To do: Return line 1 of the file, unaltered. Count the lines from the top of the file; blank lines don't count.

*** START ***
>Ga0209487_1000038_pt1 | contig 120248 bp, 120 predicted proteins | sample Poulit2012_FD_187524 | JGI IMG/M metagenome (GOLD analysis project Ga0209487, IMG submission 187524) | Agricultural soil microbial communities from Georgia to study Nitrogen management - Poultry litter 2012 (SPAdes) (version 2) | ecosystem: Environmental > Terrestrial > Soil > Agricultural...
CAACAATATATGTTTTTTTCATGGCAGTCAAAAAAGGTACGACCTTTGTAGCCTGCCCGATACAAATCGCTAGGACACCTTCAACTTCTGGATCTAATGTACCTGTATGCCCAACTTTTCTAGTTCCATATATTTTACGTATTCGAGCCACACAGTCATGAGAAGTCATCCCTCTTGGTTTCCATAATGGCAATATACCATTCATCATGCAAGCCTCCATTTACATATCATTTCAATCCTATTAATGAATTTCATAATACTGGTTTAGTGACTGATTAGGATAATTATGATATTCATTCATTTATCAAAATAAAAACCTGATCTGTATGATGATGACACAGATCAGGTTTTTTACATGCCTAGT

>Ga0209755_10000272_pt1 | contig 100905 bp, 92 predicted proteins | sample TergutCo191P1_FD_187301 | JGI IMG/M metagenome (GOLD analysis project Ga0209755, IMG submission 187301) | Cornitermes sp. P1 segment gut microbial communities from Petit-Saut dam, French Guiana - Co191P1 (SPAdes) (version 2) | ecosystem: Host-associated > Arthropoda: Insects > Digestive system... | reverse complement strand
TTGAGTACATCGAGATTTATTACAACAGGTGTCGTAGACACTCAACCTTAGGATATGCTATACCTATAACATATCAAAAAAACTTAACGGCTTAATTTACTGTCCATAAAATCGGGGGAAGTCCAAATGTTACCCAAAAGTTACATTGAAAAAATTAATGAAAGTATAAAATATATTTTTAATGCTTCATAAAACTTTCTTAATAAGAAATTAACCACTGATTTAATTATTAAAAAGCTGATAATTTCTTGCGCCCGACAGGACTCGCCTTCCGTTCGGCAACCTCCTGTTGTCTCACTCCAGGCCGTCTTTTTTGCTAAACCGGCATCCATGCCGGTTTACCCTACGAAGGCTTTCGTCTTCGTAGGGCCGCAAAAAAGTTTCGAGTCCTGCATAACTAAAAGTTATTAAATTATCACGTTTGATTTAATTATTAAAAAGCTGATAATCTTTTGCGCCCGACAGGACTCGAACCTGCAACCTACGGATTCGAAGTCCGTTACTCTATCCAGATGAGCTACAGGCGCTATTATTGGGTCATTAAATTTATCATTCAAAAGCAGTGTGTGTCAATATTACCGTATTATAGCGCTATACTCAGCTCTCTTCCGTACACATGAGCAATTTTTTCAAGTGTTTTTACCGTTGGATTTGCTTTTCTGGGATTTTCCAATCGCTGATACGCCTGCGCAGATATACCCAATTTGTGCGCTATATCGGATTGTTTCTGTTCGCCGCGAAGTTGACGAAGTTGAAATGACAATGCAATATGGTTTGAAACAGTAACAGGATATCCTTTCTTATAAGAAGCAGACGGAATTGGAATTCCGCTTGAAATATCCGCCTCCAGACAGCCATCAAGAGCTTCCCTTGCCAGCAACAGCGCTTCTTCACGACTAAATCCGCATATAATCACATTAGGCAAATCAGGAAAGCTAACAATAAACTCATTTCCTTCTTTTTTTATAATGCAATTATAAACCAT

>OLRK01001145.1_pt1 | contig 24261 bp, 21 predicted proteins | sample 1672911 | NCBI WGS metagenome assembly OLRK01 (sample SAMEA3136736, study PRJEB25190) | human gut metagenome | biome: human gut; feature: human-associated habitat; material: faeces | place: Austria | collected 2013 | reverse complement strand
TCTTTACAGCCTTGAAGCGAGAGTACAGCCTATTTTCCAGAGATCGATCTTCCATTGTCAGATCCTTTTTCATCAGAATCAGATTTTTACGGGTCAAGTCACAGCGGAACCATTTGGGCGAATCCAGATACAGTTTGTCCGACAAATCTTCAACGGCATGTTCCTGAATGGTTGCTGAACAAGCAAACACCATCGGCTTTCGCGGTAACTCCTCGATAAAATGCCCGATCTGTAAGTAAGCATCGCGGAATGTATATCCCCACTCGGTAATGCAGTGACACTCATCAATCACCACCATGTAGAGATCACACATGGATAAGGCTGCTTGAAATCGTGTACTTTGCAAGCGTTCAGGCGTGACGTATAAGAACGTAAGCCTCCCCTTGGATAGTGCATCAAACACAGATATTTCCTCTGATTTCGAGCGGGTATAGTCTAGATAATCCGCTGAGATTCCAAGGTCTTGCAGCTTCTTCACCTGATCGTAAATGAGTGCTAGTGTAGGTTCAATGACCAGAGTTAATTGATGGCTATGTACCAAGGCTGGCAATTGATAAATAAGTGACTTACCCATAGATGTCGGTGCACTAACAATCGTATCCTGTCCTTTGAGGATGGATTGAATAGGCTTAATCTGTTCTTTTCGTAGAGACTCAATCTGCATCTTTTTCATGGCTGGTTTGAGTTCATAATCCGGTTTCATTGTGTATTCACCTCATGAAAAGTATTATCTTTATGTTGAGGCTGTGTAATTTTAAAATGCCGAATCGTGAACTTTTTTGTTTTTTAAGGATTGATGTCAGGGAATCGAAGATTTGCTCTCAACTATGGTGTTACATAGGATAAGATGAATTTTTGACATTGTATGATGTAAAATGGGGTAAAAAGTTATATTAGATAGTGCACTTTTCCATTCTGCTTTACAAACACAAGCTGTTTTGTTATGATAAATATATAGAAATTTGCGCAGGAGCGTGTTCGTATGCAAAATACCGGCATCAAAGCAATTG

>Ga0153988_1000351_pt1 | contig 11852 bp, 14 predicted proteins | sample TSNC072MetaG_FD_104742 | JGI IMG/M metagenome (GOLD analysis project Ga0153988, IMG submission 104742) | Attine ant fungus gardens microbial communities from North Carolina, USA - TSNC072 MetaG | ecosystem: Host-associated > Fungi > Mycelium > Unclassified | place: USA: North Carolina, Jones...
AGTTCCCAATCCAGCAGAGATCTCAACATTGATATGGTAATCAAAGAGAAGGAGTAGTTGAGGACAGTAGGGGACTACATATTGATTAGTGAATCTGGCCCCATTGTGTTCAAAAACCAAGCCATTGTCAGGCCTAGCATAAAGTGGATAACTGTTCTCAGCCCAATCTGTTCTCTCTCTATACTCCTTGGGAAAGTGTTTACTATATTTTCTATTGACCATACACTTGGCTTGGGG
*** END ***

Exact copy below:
>Ga0209487_1000038_pt1 | contig 120248 bp, 120 predicted proteins | sample Poulit2012_FD_187524 | JGI IMG/M metagenome (GOLD analysis project Ga0209487, IMG submission 187524) | Agricultural soil microbial communities from Georgia to study Nitrogen management - Poultry litter 2012 (SPAdes) (version 2) | ecosystem: Environmental > Terrestrial > Soil > Agricultural...